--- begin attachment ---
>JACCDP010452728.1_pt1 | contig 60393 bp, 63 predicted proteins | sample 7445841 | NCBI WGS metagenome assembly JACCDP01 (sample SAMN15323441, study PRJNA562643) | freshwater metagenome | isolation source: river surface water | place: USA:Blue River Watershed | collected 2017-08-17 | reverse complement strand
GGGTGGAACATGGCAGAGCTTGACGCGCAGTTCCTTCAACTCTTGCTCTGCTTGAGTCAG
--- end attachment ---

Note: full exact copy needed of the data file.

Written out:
>JACCDP010452728.1_pt1 | contig 60393 bp, 63 predicted proteins | sample 7445841 | NCBI WGS metagenome assembly JACCDP01 (sample SAMN15323441, study PRJNA562643) | freshwater metagenome | isolation source: river surface water | place: USA:Blue River Watershed | collected 2017-08-17 | reverse complement strand
GGGTGGAACATGGCAGAGCTTGACGCGCAGTTCCTTCAACTCTTGCTCTGCTTGAGTCAG